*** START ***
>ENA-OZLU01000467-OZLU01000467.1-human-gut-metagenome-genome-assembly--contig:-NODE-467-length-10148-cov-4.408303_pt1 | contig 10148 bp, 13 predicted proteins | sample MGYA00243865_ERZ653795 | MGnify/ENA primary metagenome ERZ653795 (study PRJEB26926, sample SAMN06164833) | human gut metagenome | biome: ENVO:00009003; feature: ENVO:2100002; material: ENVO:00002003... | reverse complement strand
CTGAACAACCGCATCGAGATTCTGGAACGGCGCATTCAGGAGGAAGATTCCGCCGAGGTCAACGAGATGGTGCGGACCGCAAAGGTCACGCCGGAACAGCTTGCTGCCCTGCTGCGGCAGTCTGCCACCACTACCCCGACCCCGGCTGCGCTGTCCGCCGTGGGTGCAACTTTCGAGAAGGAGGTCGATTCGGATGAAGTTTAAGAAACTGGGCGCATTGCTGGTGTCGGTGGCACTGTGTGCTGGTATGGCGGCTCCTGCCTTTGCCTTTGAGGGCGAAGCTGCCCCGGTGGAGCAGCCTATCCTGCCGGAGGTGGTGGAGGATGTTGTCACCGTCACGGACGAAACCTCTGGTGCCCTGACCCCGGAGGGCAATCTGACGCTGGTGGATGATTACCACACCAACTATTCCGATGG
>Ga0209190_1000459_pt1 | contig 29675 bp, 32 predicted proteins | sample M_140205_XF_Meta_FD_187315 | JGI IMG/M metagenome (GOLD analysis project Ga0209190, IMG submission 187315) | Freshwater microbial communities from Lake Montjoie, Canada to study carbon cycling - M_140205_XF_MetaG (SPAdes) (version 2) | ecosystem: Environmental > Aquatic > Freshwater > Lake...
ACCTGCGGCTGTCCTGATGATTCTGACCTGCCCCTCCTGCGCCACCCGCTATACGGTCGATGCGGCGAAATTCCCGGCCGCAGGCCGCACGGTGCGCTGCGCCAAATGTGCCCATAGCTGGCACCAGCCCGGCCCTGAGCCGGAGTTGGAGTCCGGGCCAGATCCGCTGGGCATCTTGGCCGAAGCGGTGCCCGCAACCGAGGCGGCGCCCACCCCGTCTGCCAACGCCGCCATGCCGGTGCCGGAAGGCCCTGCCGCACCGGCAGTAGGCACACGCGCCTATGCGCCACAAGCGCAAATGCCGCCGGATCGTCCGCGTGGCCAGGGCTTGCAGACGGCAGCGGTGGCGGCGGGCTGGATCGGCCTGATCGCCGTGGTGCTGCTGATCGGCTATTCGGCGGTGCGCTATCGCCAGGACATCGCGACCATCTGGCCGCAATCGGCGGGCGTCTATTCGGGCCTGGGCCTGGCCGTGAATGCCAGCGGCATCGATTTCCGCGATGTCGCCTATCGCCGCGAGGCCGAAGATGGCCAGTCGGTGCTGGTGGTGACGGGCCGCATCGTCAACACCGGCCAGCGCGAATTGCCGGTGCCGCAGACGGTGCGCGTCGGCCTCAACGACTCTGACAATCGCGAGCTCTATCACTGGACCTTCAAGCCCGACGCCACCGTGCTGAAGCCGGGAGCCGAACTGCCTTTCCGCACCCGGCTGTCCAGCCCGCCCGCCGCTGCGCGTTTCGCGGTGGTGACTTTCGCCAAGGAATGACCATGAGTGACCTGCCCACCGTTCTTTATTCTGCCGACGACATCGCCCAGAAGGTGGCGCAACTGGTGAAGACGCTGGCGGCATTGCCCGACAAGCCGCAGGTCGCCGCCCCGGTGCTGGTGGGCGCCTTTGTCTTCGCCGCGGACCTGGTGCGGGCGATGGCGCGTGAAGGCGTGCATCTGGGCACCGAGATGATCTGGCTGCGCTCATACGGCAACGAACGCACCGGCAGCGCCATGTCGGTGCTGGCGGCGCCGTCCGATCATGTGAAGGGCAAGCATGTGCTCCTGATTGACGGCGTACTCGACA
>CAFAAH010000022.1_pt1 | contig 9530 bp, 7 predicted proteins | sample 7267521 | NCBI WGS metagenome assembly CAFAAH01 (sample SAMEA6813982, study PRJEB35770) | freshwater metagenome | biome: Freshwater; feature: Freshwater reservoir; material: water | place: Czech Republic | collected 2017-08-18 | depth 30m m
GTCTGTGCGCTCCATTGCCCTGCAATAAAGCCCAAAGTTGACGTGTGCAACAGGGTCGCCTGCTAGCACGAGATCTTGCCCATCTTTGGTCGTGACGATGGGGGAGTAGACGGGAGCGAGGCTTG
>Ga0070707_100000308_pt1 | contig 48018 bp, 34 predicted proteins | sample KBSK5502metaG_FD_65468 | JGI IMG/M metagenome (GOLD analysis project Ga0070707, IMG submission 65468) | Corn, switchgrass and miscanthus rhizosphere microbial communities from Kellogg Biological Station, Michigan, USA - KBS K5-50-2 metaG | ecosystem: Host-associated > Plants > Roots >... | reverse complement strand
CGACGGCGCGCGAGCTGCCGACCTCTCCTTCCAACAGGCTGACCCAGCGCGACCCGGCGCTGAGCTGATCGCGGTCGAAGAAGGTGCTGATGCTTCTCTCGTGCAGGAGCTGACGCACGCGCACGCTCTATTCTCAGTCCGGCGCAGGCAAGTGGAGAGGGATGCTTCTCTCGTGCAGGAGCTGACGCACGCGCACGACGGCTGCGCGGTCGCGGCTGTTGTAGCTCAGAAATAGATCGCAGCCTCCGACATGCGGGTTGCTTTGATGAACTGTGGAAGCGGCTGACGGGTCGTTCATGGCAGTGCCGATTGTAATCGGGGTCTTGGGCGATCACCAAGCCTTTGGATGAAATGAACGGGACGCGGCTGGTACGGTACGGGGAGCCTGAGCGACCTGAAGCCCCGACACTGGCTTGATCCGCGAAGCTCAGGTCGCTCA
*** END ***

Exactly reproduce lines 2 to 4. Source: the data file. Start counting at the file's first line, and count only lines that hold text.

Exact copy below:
CTGAACAACCGCATCGAGATTCTGGAACGGCGCATTCAGGAGGAAGATTCCGCCGAGGTCAACGAGATGGTGCGGACCGCAAAGGTCACGCCGGAACAGCTTGCTGCCCTGCTGCGGCAGTCTGCCACCACTACCCCGACCCCGGCTGCGCTGTCCGCCGTGGGTGCAACTTTCGAGAAGGAGGTCGATTCGGATGAAGTTTAAGAAACTGGGCGCATTGCTGGTGTCGGTGGCACTGTGTGCTGGTATGGCGGCTCCTGCCTTTGCCTTTGAGGGCGAAGCTGCCCCGGTGGAGCAGCCTATCCTGCCGGAGGTGGTGGAGGATGTTGTCACCGTCACGGACGAAACCTCTGGTGCCCTGACCCCGGAGGGCAATCTGACGCTGGTGGATGATTACCACACCAACTATTCCGATGG
>Ga0209190_1000459_pt1 | contig 29675 bp, 32 predicted proteins | sample M_140205_XF_Meta_FD_187315 | JGI IMG/M metagenome (GOLD analysis project Ga0209190, IMG submission 187315) | Freshwater microbial communities from Lake Montjoie, Canada to study carbon cycling - M_140205_XF_MetaG (SPAdes) (version 2) | ecosystem: Environmental > Aquatic > Freshwater > Lake...
ACCTGCGGCTGTCCTGATGATTCTGACCTGCCCCTCCTGCGCCACCCGCTATACGGTCGATGCGGCGAAATTCCCGGCCGCAGGCCGCACGGTGCGCTGCGCCAAATGTGCCCATAGCTGGCACCAGCCCGGCCCTGAGCCGGAGTTGGAGTCCGGGCCAGATCCGCTGGGCATCTTGGCCGAAGCGGTGCCCGCAACCGAGGCGGCGCCCACCCCGTCTGCCAACGCCGCCATGCCGGTGCCGGAAGGCCCTGCCGCACCGGCAGTAGGCACACGCGCCTATGCGCCACAAGCGCAAATGCCGCCGGATCGTCCGCGTGGCCAGGGCTTGCAGACGGCAGCGGTGGCGGCGGGCTGGATCGGCCTGATCGCCGTGGTGCTGCTGATCGGCTATTCGGCGGTGCGCTATCGCCAGGACATCGCGACCATCTGGCCGCAATCGGCGGGCGTCTATTCGGGCCTGGGCCTGGCCGTGAATGCCAGCGGCATCGATTTCCGCGATGTCGCCTATCGCCGCGAGGCCGAAGATGGCCAGTCGGTGCTGGTGGTGACGGGCCGCATCGTCAACACCGGCCAGCGCGAATTGCCGGTGCCGCAGACGGTGCGCGTCGGCCTCAACGACTCTGACAATCGCGAGCTCTATCACTGGACCTTCAAGCCCGACGCCACCGTGCTGAAGCCGGGAGCCGAACTGCCTTTCCGCACCCGGCTGTCCAGCCCGCCCGCCGCTGCGCGTTTCGCGGTGGTGACTTTCGCCAAGGAATGACCATGAGTGACCTGCCCACCGTTCTTTATTCTGCCGACGACATCGCCCAGAAGGTGGCGCAACTGGTGAAGACGCTGGCGGCATTGCCCGACAAGCCGCAGGTCGCCGCCCCGGTGCTGGTGGGCGCCTTTGTCTTCGCCGCGGACCTGGTGCGGGCGATGGCGCGTGAAGGCGTGCATCTGGGCACCGAGATGATCTGGCTGCGCTCATACGGCAACGAACGCACCGGCAGCGCCATGTCGGTGCTGGCGGCGCCGTCCGATCATGTGAAGGGCAAGCATGTGCTCCTGATTGACGGCGTACTCGACA